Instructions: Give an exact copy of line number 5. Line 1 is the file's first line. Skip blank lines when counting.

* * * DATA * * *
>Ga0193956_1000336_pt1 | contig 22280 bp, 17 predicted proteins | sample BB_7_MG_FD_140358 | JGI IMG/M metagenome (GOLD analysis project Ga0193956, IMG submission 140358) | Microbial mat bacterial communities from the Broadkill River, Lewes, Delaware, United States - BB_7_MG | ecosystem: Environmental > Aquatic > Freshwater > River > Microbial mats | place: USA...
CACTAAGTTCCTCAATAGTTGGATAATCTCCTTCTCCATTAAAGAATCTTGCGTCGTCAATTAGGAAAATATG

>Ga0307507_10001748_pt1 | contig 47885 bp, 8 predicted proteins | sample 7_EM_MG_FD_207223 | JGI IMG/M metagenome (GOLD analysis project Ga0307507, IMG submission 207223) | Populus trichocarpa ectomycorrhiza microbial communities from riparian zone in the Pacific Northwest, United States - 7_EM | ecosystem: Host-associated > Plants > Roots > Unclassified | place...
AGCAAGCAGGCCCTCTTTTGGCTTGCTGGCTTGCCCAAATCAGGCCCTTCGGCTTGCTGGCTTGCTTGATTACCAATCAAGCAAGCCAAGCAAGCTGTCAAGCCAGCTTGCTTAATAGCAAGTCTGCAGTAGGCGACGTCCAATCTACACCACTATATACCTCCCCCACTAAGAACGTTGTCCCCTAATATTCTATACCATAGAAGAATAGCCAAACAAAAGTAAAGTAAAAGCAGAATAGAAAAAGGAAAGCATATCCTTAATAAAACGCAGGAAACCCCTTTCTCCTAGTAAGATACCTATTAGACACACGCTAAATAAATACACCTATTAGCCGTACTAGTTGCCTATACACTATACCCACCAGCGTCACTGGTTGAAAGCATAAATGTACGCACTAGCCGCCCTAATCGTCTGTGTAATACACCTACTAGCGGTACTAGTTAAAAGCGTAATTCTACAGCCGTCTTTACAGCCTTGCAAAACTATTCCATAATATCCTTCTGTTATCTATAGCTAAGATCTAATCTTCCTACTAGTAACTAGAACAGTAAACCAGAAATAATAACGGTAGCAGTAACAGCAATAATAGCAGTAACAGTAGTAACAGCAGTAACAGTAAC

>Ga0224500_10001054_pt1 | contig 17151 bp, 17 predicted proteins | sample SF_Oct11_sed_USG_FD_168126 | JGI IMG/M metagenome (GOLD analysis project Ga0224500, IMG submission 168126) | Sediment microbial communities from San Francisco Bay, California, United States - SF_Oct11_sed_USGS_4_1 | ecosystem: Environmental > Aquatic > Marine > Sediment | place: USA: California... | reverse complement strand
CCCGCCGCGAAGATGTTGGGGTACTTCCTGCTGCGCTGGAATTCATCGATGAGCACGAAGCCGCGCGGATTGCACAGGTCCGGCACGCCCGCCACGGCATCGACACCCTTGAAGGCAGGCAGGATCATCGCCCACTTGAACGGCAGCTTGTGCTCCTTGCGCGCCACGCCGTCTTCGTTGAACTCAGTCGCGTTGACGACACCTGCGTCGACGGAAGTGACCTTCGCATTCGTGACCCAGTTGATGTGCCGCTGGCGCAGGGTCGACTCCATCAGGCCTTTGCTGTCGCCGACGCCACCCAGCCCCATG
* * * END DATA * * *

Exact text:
>Ga0224500_10001054_pt1 | contig 17151 bp, 17 predicted proteins | sample SF_Oct11_sed_USG_FD_168126 | JGI IMG/M metagenome (GOLD analysis project Ga0224500, IMG submission 168126) | Sediment microbial communities from San Francisco Bay, California, United States - SF_Oct11_sed_USGS_4_1 | ecosystem: Environmental > Aquatic > Marine > Sediment | place: USA: California... | reverse complement strand